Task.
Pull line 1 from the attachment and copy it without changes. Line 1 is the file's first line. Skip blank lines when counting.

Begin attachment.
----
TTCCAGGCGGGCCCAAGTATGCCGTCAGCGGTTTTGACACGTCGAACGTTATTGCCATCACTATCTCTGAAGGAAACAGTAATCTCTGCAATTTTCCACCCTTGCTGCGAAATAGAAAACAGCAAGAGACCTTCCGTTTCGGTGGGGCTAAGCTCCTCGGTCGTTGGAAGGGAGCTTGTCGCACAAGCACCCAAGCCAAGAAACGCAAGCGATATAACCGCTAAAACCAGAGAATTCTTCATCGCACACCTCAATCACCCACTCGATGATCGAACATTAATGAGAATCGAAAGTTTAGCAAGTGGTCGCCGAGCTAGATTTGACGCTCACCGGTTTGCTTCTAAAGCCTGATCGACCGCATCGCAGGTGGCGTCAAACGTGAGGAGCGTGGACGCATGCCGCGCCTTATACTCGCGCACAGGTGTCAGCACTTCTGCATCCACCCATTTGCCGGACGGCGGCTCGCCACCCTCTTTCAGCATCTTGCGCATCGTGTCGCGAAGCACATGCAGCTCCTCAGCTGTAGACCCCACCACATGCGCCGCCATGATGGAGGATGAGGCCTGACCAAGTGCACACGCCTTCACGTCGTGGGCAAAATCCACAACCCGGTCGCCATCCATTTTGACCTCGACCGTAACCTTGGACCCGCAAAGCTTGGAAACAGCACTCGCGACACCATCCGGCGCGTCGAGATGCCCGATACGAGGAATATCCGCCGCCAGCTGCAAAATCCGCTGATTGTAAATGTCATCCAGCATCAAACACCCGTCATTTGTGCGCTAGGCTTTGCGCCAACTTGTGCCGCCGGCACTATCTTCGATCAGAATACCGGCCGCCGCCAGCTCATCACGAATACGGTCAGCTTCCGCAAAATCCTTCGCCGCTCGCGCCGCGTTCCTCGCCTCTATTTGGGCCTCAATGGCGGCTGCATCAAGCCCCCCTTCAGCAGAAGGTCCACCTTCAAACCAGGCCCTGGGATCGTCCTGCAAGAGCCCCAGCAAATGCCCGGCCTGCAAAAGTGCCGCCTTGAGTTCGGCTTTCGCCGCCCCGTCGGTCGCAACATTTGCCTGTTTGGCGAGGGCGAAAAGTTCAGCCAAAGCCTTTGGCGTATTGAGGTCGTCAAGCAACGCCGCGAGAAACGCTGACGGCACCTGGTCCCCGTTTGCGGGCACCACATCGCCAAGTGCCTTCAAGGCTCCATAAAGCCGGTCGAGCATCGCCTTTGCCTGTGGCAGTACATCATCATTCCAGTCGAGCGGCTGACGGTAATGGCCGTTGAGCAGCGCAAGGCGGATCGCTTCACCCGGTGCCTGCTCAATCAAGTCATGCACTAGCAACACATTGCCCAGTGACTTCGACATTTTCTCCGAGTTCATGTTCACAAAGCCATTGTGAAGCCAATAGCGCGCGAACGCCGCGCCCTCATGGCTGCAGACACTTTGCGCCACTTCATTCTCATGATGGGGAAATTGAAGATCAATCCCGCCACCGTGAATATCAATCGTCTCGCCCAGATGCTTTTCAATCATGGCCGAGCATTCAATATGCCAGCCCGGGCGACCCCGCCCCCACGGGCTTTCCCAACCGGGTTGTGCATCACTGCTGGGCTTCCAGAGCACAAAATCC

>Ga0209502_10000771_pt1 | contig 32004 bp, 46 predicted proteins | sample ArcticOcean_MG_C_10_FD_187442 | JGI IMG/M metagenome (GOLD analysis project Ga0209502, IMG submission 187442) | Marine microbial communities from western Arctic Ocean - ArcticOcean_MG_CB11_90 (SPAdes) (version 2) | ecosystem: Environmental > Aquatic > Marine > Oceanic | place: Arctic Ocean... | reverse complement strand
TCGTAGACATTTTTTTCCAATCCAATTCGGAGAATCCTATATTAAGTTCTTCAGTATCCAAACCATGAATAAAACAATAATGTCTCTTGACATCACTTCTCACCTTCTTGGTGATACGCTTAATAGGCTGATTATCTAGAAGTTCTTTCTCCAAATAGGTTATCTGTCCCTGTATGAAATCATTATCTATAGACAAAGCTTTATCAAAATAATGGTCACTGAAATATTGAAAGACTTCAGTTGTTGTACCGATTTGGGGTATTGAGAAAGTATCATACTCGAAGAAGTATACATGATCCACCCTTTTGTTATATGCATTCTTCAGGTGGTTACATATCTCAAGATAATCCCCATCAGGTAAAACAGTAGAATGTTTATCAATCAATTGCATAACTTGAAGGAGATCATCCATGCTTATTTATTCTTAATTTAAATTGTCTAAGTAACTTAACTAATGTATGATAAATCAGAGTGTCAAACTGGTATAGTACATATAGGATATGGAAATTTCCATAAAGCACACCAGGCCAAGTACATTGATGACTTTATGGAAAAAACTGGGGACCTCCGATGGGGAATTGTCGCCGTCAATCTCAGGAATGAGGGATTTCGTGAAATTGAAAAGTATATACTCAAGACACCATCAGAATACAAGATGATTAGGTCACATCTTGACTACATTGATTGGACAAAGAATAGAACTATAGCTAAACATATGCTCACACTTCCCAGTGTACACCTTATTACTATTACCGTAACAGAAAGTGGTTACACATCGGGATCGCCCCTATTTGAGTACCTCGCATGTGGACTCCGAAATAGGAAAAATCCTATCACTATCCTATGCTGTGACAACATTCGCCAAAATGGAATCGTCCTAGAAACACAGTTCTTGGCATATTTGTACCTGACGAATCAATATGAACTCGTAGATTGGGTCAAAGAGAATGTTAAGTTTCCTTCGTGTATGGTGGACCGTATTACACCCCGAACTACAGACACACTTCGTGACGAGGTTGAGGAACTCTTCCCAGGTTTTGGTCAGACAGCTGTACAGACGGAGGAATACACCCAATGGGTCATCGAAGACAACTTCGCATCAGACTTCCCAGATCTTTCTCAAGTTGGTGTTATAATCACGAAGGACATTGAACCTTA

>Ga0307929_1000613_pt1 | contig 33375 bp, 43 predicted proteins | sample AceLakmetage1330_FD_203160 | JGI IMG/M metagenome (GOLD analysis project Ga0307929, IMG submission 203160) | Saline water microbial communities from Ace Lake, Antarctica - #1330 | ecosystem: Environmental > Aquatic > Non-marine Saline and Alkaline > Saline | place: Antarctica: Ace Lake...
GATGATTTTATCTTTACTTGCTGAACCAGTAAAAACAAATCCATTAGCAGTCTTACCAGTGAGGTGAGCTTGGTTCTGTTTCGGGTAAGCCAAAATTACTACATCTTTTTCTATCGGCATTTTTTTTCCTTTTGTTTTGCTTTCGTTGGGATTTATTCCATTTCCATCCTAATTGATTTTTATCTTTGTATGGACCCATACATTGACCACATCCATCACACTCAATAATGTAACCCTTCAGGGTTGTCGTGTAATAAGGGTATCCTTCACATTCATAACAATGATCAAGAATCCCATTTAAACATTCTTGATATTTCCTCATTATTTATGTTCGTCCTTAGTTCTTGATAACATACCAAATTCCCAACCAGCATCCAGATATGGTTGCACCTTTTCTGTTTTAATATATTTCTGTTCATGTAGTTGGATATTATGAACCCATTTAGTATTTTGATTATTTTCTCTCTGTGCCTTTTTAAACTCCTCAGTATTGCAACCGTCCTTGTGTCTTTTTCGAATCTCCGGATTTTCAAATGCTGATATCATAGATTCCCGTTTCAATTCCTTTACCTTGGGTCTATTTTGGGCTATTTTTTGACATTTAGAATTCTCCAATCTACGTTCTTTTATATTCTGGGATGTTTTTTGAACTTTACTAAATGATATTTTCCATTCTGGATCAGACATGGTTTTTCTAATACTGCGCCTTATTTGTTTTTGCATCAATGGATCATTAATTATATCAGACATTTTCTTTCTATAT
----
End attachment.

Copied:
TTCCAGGCGGGCCCAAGTATGCCGTCAGCGGTTTTGACACGTCGAACGTTATTGCCATCACTATCTCTGAAGGAAACAGTAATCTCTGCAATTTTCCACCCTTGCTGCGAAATAGAAAACAGCAAGAGACCTTCCGTTTCGGTGGGGCTAAGCTCCTCGGTCGTTGGAAGGGAGCTTGTCGCACAAGCACCCAAGCCAAGAAACGCAAGCGATATAACCGCTAAAACCAGAGAATTCTTCATCGCACACCTCAATCACCCACTCGATGATCGAACATTAATGAGAATCGAAAGTTTAGCAAGTGGTCGCCGAGCTAGATTTGACGCTCACCGGTTTGCTTCTAAAGCCTGATCGACCGCATCGCAGGTGGCGTCAAACGTGAGGAGCGTGGACGCATGCCGCGCCTTATACTCGCGCACAGGTGTCAGCACTTCTGCATCCACCCATTTGCCGGACGGCGGCTCGCCACCCTCTTTCAGCATCTTGCGCATCGTGTCGCGAAGCACATGCAGCTCCTCAGCTGTAGACCCCACCACATGCGCCGCCATGATGGAGGATGAGGCCTGACCAAGTGCACACGCCTTCACGTCGTGGGCAAAATCCACAACCCGGTCGCCATCCATTTTGACCTCGACCGTAACCTTGGACCCGCAAAGCTTGGAAACAGCACTCGCGACACCATCCGGCGCGTCGAGATGCCCGATACGAGGAATATCCGCCGCCAGCTGCAAAATCCGCTGATTGTAAATGTCATCCAGCATCAAACACCCGTCATTTGTGCGCTAGGCTTTGCGCCAACTTGTGCCGCCGGCACTATCTTCGATCAGAATACCGGCCGCCGCCAGCTCATCACGAATACGGTCAGCTTCCGCAAAATCCTTCGCCGCTCGCGCCGCGTTCCTCGCCTCTATTTGGGCCTCAATGGCGGCTGCATCAAGCCCCCCTTCAGCAGAAGGTCCACCTTCAAACCAGGCCCTGGGATCGTCCTGCAAGAGCCCCAGCAAATGCCCGGCCTGCAAAAGTGCCGCCTTGAGTTCGGCTTTCGCCGCCCCGTCGGTCGCAACATTTGCCTGTTTGGCGAGGGCGAAAAGTTCAGCCAAAGCCTTTGGCGTATTGAGGTCGTCAAGCAACGCCGCGAGAAACGCTGACGGCACCTGGTCCCCGTTTGCGGGCACCACATCGCCAAGTGCCTTCAAGGCTCCATAAAGCCGGTCGAGCATCGCCTTTGCCTGTGGCAGTACATCATCATTCCAGTCGAGCGGCTGACGGTAATGGCCGTTGAGCAGCGCAAGGCGGATCGCTTCACCCGGTGCCTGCTCAATCAAGTCATGCACTAGCAACACATTGCCCAGTGACTTCGACATTTTCTCCGAGTTCATGTTCACAAAGCCATTGTGAAGCCAATAGCGCGCGAACGCCGCGCCCTCATGGCTGCAGACACTTTGCGCCACTTCATTCTCATGATGGGGAAATTGAAGATCAATCCCGCCACCGTGAATATCAATCGTCTCGCCCAGATGCTTTTCAATCATGGCCGAGCATTCAATATGCCAGCCCGGGCGACCCCGCCCCCACGGGCTTTCCCAACCGGGTTGTGCATCACTGCTGGGCTTCCAGAGCACAAAATCC